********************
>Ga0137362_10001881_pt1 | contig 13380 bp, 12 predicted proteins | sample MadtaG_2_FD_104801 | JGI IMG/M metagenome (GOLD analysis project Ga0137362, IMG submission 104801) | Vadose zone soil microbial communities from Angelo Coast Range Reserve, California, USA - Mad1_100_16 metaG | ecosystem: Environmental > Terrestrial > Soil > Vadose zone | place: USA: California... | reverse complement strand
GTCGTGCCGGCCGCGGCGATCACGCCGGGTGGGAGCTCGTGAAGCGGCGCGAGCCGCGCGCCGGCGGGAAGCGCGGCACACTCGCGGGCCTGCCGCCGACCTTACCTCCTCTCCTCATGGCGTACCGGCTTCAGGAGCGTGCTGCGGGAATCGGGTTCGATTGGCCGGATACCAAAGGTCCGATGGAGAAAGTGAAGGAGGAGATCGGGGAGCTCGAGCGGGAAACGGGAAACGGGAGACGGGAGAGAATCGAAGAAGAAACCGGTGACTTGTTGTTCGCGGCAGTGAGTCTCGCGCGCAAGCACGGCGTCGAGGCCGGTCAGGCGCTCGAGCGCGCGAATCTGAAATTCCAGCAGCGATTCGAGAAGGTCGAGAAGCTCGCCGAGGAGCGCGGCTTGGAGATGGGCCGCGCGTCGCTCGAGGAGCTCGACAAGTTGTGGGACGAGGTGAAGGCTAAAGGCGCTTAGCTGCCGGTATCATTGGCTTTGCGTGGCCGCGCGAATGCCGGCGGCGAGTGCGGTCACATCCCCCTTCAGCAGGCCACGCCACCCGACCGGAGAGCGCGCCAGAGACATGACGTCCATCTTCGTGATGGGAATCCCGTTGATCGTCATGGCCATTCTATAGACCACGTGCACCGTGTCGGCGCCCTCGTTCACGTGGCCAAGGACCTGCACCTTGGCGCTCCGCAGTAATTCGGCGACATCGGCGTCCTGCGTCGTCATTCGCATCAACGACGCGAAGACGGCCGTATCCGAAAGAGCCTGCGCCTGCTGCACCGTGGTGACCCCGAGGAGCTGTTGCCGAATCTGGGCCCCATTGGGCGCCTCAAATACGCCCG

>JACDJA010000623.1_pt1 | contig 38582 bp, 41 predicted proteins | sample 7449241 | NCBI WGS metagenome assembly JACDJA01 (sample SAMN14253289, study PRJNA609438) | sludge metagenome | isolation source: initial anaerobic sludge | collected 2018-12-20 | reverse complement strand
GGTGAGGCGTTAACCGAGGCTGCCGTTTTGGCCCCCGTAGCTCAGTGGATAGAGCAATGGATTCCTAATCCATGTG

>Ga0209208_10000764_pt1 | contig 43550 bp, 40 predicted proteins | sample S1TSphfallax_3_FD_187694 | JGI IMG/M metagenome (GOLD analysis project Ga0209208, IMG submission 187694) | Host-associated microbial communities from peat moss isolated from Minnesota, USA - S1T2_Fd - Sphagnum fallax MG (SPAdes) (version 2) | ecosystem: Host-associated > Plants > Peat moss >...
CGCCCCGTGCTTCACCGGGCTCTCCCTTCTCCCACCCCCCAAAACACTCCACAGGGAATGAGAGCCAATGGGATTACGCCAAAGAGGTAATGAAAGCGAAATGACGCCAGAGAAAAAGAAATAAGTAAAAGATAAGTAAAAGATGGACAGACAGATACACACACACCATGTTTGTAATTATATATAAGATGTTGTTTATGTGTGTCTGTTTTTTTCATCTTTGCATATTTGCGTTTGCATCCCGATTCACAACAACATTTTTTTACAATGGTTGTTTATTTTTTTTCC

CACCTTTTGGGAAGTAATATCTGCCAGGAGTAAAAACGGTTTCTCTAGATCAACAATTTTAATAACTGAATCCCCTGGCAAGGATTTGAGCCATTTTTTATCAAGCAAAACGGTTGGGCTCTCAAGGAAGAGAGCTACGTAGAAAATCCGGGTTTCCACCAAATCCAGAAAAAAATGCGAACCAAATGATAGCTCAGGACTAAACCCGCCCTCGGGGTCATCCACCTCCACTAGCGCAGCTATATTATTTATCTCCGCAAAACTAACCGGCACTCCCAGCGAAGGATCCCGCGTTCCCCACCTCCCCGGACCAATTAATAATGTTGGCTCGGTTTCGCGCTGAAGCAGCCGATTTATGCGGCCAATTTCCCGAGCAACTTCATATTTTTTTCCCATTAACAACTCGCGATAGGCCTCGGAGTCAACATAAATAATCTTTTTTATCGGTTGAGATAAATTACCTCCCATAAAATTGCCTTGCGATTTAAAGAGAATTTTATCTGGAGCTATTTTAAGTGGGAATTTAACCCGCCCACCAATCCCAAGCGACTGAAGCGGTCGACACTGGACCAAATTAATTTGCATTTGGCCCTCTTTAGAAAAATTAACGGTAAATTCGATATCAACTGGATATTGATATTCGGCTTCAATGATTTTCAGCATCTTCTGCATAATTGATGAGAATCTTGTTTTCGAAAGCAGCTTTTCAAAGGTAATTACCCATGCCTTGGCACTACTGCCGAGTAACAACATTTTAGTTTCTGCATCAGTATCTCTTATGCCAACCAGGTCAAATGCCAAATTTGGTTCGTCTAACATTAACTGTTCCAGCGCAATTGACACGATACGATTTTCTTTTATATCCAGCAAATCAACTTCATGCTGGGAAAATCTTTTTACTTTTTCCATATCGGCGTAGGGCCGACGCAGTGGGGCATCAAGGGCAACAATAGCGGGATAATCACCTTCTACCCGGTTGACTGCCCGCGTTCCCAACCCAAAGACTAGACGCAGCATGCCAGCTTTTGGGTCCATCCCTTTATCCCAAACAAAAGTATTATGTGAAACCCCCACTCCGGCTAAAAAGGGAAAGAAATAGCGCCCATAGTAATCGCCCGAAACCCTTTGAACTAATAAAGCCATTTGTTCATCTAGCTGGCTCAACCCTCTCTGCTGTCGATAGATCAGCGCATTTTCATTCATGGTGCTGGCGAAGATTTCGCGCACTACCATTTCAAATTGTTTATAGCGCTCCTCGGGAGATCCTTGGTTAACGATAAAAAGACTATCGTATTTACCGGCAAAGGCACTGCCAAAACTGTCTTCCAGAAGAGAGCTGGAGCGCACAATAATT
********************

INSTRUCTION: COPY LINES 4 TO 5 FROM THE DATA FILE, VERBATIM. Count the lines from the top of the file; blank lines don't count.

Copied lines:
GGTGAGGCGTTAACCGAGGCTGCCGTTTTGGCCCCCGTAGCTCAGTGGATAGAGCAATGGATTCCTAATCCATGTG

>Ga0209208_10000764_pt1 | contig 43550 bp, 40 predicted proteins | sample S1TSphfallax_3_FD_187694 | JGI IMG/M metagenome (GOLD analysis project Ga0209208, IMG submission 187694) | Host-associated microbial communities from peat moss isolated from Minnesota, USA - S1T2_Fd - Sphagnum fallax MG (SPAdes) (version 2) | ecosystem: Host-associated > Plants > Peat moss >...